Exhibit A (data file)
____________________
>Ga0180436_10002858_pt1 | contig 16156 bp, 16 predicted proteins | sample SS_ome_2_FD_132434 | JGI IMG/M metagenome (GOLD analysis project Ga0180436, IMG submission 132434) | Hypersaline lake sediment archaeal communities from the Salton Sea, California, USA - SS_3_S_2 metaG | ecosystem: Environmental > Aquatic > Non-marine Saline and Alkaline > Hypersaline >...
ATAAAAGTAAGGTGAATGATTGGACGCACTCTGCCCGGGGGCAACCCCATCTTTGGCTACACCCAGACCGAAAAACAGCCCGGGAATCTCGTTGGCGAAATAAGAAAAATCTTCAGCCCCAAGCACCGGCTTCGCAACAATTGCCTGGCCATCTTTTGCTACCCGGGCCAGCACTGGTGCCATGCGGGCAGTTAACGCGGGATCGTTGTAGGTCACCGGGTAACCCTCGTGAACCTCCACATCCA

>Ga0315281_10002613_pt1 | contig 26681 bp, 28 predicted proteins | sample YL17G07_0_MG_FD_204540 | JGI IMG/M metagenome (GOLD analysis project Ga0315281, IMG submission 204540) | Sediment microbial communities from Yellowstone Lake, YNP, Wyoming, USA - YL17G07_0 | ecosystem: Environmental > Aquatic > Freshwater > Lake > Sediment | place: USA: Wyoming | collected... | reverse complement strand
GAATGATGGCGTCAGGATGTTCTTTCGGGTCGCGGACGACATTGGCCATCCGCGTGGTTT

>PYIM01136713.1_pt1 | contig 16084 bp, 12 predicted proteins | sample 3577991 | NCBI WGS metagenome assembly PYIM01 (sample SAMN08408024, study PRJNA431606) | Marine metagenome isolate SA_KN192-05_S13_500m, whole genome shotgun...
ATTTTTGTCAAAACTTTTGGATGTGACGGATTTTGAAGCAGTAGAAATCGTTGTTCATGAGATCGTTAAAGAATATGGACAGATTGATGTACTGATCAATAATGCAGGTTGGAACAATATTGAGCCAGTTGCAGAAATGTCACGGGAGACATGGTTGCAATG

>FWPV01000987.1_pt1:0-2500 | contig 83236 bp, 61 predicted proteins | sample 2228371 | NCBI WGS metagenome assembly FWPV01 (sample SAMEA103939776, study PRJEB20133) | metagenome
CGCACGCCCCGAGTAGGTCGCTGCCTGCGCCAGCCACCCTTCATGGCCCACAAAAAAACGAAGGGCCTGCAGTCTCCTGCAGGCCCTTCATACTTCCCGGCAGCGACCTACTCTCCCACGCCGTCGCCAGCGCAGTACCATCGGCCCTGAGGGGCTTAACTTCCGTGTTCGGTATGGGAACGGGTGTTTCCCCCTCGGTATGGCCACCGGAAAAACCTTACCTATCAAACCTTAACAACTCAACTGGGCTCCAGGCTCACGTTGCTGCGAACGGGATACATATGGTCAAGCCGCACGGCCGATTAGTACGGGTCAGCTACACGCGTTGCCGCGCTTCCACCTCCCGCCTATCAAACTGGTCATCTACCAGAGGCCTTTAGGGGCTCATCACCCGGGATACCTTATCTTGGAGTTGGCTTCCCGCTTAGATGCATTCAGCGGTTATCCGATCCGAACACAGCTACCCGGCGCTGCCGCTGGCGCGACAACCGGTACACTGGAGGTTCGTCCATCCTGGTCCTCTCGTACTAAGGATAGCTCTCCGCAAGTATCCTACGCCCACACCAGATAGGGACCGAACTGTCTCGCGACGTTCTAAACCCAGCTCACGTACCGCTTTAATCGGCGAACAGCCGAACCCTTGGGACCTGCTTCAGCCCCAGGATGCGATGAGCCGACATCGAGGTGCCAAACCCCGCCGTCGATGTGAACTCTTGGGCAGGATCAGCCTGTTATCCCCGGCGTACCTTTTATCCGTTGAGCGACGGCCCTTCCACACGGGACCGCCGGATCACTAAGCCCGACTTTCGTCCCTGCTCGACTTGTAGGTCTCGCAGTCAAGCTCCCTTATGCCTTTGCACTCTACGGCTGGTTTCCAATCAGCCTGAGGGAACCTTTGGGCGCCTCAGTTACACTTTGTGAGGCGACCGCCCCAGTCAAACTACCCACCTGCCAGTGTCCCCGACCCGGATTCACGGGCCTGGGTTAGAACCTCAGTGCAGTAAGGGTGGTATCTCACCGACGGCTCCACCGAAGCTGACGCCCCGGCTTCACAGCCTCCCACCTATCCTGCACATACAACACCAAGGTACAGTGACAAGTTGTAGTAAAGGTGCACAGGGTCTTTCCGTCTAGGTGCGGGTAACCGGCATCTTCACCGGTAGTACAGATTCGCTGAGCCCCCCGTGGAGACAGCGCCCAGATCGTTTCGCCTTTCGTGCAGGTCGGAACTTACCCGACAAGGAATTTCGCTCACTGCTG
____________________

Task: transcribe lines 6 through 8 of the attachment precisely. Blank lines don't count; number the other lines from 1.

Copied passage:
ATTTTTGTCAAAACTTTTGGATGTGACGGATTTTGAAGCAGTAGAAATCGTTGTTCATGAGATCGTTAAAGAATATGGACAGATTGATGTACTGATCAATAATGCAGGTTGGAACAATATTGAGCCAGTTGCAGAAATGTCACGGGAGACATGGTTGCAATG

>FWPV01000987.1_pt1:0-2500 | contig 83236 bp, 61 predicted proteins | sample 2228371 | NCBI WGS metagenome assembly FWPV01 (sample SAMEA103939776, study PRJEB20133) | metagenome
CGCACGCCCCGAGTAGGTCGCTGCCTGCGCCAGCCACCCTTCATGGCCCACAAAAAAACGAAGGGCCTGCAGTCTCCTGCAGGCCCTTCATACTTCCCGGCAGCGACCTACTCTCCCACGCCGTCGCCAGCGCAGTACCATCGGCCCTGAGGGGCTTAACTTCCGTGTTCGGTATGGGAACGGGTGTTTCCCCCTCGGTATGGCCACCGGAAAAACCTTACCTATCAAACCTTAACAACTCAACTGGGCTCCAGGCTCACGTTGCTGCGAACGGGATACATATGGTCAAGCCGCACGGCCGATTAGTACGGGTCAGCTACACGCGTTGCCGCGCTTCCACCTCCCGCCTATCAAACTGGTCATCTACCAGAGGCCTTTAGGGGCTCATCACCCGGGATACCTTATCTTGGAGTTGGCTTCCCGCTTAGATGCATTCAGCGGTTATCCGATCCGAACACAGCTACCCGGCGCTGCCGCTGGCGCGACAACCGGTACACTGGAGGTTCGTCCATCCTGGTCCTCTCGTACTAAGGATAGCTCTCCGCAAGTATCCTACGCCCACACCAGATAGGGACCGAACTGTCTCGCGACGTTCTAAACCCAGCTCACGTACCGCTTTAATCGGCGAACAGCCGAACCCTTGGGACCTGCTTCAGCCCCAGGATGCGATGAGCCGACATCGAGGTGCCAAACCCCGCCGTCGATGTGAACTCTTGGGCAGGATCAGCCTGTTATCCCCGGCGTACCTTTTATCCGTTGAGCGACGGCCCTTCCACACGGGACCGCCGGATCACTAAGCCCGACTTTCGTCCCTGCTCGACTTGTAGGTCTCGCAGTCAAGCTCCCTTATGCCTTTGCACTCTACGGCTGGTTTCCAATCAGCCTGAGGGAACCTTTGGGCGCCTCAGTTACACTTTGTGAGGCGACCGCCCCAGTCAAACTACCCACCTGCCAGTGTCCCCGACCCGGATTCACGGGCCTGGGTTAGAACCTCAGTGCAGTAAGGGTGGTATCTCACCGACGGCTCCACCGAAGCTGACGCCCCGGCTTCACAGCCTCCCACCTATCCTGCACATACAACACCAAGGTACAGTGACAAGTTGTAGTAAAGGTGCACAGGGTCTTTCCGTCTAGGTGCGGGTAACCGGCATCTTCACCGGTAGTACAGATTCGCTGAGCCCCCCGTGGAGACAGCGCCCAGATCGTTTCGCCTTTCGTGCAGGTCGGAACTTACCCGACAAGGAATTTCGCTCACTGCTG